• Ivy & Lola’s Kitchen & Bar
  • Steamer Wharf, 88 Beach Street
  • Queenstown 9300
  • 643 441 8572
  • website
  • Ivy & Lola's Kitchen and Bar on Urbanspoon






We discovered there wasn’t a great deal on offer for early risers in the town centre. Perhaps people stuck to their hotel breakfast buffet? Of the couple of options available, Vudu Larder seemed the magnet for the early breakfast punters. And there’s no guesses why. The meals are hearty and delicious and the array of house baked sweets and savouries in the long cabinet is rather impressive.

How about grilled haloumi (18) with perfectly cooked poached eggs? A coriander-spiked tomato salsa joined in on the yolky fun; as did some toasted tortilla that was smeared with spiced black beans.

Pancake lovers are well-catered for with the stack of buttermilk & buckwheat pancakes (17.5). A blueberry compote crowns the stack with a dollop of orange-vanilla bean ricotta.

And the coffee? Well, it’s pretty smashing.




  • Vudu Cafe & Larder
  • 23 Queen Street
  • Queenstown 9300
  • 03 441 8370
  • website
  • Vudu Cafe & Larder on Urbanspoon



With weather as glorious as what we encountered during our stay, it was a given that we got out on the water to see the landscape from a different perspective. The obvious choice was to take the historic TSS Ernslaw out on the lake, but we chose Million Dollar Cruise as it’s smaller and more intimate.

Sitting inside to listen to the well-informed commentary was the warmer option, but sitting up on the roof in the freezing cold provided unobstructed views of the remarkable scenery. Shivering like a fool kinda didn’t matter.




Another place that grabbed our attention down on Steamer Wharf was Public Kitchen; an eatery that’s not only easy on the eye, but it takes full advantage of the waterfront location, with views to the nearby mountains.

The menu is New Zealand through-and-through, with the likes of local venison, lamb, beef and rabbit alongside Pacific Island style cod and sweet pav for dessert.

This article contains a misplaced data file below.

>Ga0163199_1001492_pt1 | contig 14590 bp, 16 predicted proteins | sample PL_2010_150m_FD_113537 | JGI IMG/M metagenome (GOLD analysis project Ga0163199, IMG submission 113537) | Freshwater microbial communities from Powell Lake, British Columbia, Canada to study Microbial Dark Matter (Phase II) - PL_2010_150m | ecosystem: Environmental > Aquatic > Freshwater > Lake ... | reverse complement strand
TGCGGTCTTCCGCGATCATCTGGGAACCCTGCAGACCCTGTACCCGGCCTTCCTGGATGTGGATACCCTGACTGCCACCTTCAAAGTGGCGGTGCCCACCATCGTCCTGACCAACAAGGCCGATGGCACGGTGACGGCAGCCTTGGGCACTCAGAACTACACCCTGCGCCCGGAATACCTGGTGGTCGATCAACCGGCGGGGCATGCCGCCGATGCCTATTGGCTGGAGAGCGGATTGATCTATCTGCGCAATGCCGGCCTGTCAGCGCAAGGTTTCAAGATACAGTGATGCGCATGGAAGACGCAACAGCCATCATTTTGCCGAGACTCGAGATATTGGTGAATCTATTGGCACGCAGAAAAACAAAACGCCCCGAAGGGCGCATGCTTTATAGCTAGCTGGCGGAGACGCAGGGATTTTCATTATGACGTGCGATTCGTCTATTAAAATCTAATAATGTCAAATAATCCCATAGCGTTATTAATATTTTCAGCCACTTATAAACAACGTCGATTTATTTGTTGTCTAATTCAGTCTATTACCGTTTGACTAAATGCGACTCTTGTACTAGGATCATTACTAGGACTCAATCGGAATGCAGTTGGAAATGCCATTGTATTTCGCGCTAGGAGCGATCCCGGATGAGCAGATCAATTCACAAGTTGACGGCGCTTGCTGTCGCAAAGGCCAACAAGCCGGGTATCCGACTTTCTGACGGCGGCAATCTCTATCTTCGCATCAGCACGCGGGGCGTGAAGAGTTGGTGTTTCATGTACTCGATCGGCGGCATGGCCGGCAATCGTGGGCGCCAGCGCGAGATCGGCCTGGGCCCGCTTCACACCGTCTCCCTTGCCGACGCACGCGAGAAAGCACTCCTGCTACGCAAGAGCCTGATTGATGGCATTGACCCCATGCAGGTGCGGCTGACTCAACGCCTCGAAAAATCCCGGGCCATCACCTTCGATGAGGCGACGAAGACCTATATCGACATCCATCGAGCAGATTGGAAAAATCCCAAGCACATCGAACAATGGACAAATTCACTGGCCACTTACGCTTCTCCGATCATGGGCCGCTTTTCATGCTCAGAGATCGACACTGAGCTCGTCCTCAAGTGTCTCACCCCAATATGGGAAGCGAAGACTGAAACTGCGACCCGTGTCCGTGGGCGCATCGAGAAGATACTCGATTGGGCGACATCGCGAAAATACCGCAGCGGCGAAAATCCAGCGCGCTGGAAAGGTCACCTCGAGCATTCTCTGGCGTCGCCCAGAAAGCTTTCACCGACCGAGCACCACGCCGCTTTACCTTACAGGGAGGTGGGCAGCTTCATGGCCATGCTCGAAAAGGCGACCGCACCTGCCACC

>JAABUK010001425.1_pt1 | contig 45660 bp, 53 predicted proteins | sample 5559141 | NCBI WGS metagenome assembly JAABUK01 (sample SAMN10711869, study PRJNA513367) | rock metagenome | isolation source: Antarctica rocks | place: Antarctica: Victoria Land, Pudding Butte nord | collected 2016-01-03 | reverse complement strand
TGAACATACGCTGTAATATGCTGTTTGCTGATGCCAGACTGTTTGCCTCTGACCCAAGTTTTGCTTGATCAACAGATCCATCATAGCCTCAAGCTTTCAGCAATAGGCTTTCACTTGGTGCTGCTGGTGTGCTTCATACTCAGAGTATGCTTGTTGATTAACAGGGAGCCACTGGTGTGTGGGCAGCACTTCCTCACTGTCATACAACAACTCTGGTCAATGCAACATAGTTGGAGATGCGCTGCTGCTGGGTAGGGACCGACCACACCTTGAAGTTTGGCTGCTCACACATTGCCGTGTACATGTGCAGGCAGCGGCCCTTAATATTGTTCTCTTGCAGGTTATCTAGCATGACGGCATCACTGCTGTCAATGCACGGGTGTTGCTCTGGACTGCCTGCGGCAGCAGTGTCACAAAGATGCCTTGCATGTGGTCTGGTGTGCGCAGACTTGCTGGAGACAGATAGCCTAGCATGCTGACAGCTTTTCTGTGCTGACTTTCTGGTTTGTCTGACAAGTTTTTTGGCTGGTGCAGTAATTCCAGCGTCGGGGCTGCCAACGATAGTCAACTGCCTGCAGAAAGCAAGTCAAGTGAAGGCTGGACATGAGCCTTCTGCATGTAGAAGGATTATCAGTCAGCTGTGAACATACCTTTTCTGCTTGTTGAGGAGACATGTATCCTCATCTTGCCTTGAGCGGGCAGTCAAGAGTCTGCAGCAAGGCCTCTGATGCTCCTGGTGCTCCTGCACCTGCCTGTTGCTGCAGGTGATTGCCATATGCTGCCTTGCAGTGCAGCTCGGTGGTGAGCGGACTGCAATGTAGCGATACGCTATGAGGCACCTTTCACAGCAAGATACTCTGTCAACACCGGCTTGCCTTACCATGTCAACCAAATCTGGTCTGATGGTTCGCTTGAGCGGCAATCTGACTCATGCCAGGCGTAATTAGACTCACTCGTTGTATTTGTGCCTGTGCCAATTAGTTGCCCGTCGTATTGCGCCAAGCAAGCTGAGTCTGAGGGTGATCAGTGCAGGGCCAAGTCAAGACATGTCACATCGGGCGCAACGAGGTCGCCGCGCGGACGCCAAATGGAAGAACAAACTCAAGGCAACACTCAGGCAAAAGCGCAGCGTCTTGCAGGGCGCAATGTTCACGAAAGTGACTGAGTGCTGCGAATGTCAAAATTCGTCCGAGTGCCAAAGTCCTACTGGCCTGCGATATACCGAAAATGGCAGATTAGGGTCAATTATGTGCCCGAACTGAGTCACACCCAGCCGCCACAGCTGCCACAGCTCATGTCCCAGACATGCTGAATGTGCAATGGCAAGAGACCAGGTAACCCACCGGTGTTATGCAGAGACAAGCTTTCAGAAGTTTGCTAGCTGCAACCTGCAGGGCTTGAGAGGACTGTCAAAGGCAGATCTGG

Ours was a relatively light lunch that involved – for starters – some intriguing chickpea chips with truffle salt (10). The soft and light fingers are made from ground chickpea batter, deep-fried and joined by aïoli.

Too many things were screaming to me from the extensive menu. Confit duck pancakes, coconut fried chicken and potted rabbit, to name a few. And then there was the braised beef cheek (22); tenderly sliced and served with roasted cauliflower and juicy raisins. Some collagen-rich goodness that hit all the right places.

A salad of salt baked beets (18) took care of the vegetable element, with the addition of peppery watercress, almonds and sheep feta.


  • Public Kitchen
  • Steamer Wharf
  • Queenstown 9300
  • 03 442 5969
  • website
  • Public Kitchen on Urbanspoon



Queenstown may be a town of adventure, but there’s much to do when it comes to activities that don’t require a great deal of energy or adrenalin. Take sitting on the waterfront and having a few drinks, or shopping for a new pair of sunglasses because yours mysteriously disappeared. The options are aplenty.

One thing this pair did was go for a stroll around the Queenstown Gardens; that leafy finger of land that juts out below the town centre. It’s tranquil, beautiful and offers some smashing views from the shoreline.

Frisbee enthusiasts can even partake in a rather unique activity called Disc Golf. The challenging course takes the frisbee-tossers through the gardens and forest, with strategically placed nets that players aim for. Oodles of fun, especially if you’re knocking back stubbies of beer during the process, as we observed with a bunch of guys.